Other than simple possession of marijuana, Massachusetts has tough drug possession laws. It remains a tough state for prosecuting drug offenses, and maintains strict penalties on most drug possession laws.
Massachusetts recently decriminalized possession of small amounts (under 1 oz) or marijuana to a civil infraction. Though possession of larger amounts, or selling (distribution) of marijuana remains a criminal offense.
Massachusetts Drug Arrests
During 2007, it was reported that there were 20,626 arrests for drug abuse violations according to the Federal Bureau of Investigations (FBI). Imposition of penalties also includes the mandatory minimum which is enforced in other states. Under Massachusetts drug possession laws, a mandatory minimum statute means that courts have no other alternatives than to impose a sentence not less than the minimum penalties (jail time), despite any mitigating factors.
Massachusetts Drug Categories for Controlled Substances
In penalizing offenses for the violations against Controlled Substances Acts, the drugs are categorized into classes which include the following:
Class A Substance
This class includes Heroin as by far the most commonly charged Class A Substance. Heroin is one of the mostly common and dangerous drugs abused in Massachusetts. At first, it can cause euphoria, alternately drowsy and alert state, oral dryness, flush, slow breathing, and muscle weakness. This may lead to decreased liver function, collapsed veins, pneumonia and abscess if used in a long-term basis. This class are deemed to be most dangerous as they have high potential of abuse.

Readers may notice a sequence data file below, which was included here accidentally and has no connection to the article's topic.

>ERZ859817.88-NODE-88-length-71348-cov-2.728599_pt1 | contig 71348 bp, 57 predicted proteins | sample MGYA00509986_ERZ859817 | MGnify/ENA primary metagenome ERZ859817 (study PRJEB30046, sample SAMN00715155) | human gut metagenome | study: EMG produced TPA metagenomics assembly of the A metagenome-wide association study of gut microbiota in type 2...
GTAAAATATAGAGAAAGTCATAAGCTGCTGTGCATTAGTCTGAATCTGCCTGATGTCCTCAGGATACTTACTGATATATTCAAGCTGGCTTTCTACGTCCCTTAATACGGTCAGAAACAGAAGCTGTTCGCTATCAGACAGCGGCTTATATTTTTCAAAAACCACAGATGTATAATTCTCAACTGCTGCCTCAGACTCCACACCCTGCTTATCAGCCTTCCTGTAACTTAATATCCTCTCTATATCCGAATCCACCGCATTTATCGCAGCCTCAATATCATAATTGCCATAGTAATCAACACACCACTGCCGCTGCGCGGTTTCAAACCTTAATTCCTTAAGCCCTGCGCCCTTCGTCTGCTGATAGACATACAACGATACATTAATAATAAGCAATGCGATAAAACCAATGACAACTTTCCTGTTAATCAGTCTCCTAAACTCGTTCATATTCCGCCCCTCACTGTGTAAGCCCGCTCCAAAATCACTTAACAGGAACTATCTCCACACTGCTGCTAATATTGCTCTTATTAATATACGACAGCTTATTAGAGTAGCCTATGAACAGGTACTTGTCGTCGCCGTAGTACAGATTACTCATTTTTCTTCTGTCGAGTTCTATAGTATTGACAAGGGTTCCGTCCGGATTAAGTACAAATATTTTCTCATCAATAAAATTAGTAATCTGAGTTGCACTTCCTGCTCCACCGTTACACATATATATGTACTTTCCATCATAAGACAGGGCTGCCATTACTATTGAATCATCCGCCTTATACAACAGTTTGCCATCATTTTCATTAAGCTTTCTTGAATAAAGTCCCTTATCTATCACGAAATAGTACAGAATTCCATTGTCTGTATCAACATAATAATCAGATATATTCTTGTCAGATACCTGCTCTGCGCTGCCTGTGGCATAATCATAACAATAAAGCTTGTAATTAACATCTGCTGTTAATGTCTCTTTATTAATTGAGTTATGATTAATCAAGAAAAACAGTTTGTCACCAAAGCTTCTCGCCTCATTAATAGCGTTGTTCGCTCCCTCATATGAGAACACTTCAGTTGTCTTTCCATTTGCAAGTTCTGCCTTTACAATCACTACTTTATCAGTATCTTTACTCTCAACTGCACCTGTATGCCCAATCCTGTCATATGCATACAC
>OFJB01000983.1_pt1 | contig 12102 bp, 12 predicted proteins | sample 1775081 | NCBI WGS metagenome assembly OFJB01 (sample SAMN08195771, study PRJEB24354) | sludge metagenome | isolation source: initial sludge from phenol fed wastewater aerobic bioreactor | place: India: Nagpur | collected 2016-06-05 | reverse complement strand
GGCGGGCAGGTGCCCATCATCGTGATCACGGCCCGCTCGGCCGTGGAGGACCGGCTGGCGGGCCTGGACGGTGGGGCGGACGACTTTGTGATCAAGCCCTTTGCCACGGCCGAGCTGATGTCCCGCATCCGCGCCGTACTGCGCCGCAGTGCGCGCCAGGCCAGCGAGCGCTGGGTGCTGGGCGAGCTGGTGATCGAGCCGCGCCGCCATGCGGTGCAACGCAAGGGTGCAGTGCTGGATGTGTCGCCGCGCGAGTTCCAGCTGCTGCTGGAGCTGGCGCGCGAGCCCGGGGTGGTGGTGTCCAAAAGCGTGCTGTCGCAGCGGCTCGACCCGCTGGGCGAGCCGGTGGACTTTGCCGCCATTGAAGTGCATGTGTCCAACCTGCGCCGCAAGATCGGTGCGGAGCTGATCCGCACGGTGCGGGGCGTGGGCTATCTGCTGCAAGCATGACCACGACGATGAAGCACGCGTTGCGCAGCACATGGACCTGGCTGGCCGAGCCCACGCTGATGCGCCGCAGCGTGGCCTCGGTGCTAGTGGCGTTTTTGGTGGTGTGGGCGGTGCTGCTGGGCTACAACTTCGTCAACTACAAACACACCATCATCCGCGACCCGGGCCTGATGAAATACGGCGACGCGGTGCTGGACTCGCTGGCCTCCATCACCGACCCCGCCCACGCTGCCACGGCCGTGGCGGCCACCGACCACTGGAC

Penalties for Possession of a Class A Controlled Substance
Possession of such for the first time will be a maximum of 2 years in prison and in second time will be up to 2 ½ years in jail.
Class B Substance
This class includes cocaine, ecstasy (MDMA or “Molly), oxycodone hydrochloride, Amphetamine, and more. Chronic use could cause increased risk of strokes, drowsiness, sore throat, chest pain, difficulty breathing and increased risk of myocardial infarction or heart attack. These drugs as of now have accepted medical use with severe restrictions and its abuse may lead to physiological or physical dependence.
Penalties for Possession of a Class B Controlled Substance
First offense includes a maximum sentence of 1 year and the 2nd offense is an imprisonment up to 2 years.
Class C Substance
This class includes drugs such as Diazepam, Lorazepam. Adverse side effects include confusion, amnesia, and ataxia.
Penalties for Possession of a Class C Controlled Substance
One or more prior convictions of possessing an illegal drug belonging to this class is a 2-year mandatory minimum.
Class D Substance
This class includes marijuana, hashish, and other substances with THC. Use of marijuana may cause symptoms of reddened eyes, mouth dryness, heart palpitations, and/or heart or cold sensation. If person possessed a drug belonging to this class, he may be on 6-month probation. Further violations can lead to further severe penalties which can include drug treatment programs, fines, and/or imprisonment.
Penalties for Possession of a Class D Controlled Substance
Conviction of either of these carries a 1-year loss of driver’s license as well as a 2-year penalty after the sentence of underlying offense if near to school property, park, or playground, aka a “school zone” offense.
In addition, inducing a person under the age of 18 to distribute or sell controlled substances is subject to 5-year mandatory minimum.